Something You Do When You Practice That Is Always A Good Use Of Your Time

If you practice patience in one moment of anger, you will escape one hundred days of sorrow. -Chinese Proverb Serious, daily musical practice is something that is loaded with speculation and second-guessing. Lots of “should’ve, would’ve and could’ve”, as my father would say. Whenever I’m giving a practice coaching session to a musician, the topic […]

Teaching And Learning Music: A Built-In Problem In Exhanging Information

The longer I teach the Alexander Technique to musicians, the more frequently one particular issue arises: the lack of clarity between cause and effect where practice and technique are concerned. Below is a brilliant description of this potential obstacle to progress: The players/teachers do what they do; they tell the student what they think they […]

Optimizing Practice: Habit Versus Choice

After teaching the Alexander Technique to musicians for a number of years now, one thing I can assert with confidence is that there’s never such thing as a “typical” lesson. In fact, I usually have no idea what I’ll be working on with my student at the beginning of a lesson. My only agenda is […]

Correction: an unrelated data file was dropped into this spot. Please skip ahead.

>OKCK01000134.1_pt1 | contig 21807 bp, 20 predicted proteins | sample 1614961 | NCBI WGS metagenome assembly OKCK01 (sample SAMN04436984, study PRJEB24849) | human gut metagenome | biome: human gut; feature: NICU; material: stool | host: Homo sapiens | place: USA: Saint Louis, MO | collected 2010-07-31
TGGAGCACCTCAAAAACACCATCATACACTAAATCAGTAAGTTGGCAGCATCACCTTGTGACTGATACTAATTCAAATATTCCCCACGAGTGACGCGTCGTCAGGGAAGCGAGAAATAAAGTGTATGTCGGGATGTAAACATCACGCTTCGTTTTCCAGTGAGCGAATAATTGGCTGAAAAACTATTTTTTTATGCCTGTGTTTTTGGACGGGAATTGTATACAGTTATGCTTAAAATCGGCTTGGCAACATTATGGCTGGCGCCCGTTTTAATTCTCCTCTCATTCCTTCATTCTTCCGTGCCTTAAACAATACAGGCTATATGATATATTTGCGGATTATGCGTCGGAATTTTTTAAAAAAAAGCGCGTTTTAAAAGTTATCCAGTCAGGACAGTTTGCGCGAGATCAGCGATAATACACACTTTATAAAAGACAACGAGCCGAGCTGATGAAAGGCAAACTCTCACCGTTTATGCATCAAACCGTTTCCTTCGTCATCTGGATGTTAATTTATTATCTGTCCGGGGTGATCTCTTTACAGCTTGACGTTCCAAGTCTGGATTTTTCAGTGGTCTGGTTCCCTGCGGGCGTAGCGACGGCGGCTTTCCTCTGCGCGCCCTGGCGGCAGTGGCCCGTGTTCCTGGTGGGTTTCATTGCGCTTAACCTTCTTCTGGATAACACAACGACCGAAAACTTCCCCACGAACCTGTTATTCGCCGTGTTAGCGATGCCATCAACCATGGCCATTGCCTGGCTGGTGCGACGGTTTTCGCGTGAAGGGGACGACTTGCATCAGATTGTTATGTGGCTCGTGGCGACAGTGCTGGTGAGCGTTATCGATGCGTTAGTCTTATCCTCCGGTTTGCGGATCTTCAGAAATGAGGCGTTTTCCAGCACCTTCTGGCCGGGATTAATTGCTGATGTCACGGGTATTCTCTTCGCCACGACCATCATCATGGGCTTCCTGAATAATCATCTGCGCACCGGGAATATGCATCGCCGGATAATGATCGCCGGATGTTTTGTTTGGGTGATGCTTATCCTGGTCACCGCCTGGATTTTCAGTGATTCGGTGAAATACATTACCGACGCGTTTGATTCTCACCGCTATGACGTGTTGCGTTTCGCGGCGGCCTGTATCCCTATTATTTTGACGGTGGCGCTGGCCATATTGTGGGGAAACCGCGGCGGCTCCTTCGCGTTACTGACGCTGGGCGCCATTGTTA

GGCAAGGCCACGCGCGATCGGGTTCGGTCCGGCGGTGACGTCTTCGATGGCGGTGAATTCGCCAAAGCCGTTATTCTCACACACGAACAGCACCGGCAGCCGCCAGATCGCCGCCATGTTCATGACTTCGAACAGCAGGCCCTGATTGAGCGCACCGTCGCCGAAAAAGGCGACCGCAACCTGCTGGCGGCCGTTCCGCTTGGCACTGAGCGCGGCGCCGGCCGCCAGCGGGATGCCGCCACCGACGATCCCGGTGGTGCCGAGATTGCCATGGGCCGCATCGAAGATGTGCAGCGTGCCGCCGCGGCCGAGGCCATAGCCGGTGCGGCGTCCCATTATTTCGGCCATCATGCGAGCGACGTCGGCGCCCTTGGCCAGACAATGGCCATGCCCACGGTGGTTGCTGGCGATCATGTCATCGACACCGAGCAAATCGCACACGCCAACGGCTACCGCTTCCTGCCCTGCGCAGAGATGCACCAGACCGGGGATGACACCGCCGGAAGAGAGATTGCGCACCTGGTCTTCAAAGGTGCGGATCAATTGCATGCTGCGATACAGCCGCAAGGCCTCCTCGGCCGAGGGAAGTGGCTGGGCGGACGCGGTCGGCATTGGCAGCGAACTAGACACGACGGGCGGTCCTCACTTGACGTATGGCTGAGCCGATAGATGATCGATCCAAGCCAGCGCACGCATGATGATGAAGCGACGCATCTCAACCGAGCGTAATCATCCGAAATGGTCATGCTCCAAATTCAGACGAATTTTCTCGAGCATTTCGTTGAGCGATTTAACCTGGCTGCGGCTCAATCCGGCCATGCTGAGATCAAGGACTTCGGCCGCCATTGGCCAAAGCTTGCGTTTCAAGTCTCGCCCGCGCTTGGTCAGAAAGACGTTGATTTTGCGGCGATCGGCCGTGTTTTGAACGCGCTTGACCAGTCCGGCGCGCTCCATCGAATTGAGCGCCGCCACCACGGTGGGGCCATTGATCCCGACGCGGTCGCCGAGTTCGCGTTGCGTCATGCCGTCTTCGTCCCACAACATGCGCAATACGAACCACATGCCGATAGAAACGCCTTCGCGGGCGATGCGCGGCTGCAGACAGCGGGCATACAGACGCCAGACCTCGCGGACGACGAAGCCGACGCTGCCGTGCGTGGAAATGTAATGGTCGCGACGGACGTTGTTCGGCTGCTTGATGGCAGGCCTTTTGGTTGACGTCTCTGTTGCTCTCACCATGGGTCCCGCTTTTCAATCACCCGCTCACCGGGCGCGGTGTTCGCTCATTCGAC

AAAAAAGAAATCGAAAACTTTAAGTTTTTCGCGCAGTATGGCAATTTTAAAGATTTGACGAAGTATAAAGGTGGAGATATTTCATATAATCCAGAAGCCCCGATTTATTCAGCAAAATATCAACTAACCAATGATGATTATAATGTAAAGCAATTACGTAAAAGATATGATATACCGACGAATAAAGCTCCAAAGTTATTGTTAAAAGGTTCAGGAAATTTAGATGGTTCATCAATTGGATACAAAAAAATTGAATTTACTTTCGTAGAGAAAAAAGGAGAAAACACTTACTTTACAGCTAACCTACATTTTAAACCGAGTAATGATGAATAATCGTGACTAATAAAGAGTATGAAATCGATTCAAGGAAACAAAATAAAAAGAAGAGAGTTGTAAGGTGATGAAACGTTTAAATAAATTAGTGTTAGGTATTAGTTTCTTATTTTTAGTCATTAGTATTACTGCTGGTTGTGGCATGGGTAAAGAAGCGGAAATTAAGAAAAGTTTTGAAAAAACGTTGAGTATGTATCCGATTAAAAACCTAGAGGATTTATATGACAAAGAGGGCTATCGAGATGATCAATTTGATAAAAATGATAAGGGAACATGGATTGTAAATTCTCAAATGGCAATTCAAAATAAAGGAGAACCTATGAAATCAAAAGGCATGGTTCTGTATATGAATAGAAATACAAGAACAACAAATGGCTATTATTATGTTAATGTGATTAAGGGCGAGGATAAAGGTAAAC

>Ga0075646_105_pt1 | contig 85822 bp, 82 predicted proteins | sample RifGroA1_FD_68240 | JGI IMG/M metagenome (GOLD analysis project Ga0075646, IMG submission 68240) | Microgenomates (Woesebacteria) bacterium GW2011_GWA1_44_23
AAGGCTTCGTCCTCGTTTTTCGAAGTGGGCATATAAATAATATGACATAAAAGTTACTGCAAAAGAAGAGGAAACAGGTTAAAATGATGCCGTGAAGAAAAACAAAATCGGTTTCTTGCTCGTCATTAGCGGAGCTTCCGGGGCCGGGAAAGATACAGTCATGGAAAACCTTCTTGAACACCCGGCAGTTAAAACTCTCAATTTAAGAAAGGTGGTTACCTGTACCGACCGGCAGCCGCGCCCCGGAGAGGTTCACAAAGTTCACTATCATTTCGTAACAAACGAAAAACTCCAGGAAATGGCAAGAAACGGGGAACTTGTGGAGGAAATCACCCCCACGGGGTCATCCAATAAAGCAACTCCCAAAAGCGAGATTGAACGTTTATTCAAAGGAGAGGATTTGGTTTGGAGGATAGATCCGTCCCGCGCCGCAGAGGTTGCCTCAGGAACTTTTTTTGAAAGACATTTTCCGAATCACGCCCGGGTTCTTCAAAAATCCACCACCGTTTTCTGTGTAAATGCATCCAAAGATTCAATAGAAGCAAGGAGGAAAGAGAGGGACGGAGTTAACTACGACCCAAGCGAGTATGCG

Practicing Music: There Are No Foolproof Exercises

Musicians love to share advice in an attempt to help other musicians. (I’m no exception.) And it probably goes without saying that some of the advice is helpful, and some isn’t. One of the most common forms of advice that I often take issue with is when a musician blindly prescribes a particular exercise to another musician […]

Standing And Sitting To Play Music: Two Important Mechanical Principles

Practically without exception whenever I give a musician an Alexander Technique lesson, I witness habits of imbalance and tension in the acts of sitting and standing that sharply impact the musician’s coordination, comfort and sense of control and satisfaction. Because they are so deeply ingrained, the sensations of these habits fall below the kinesthetic “radar” […]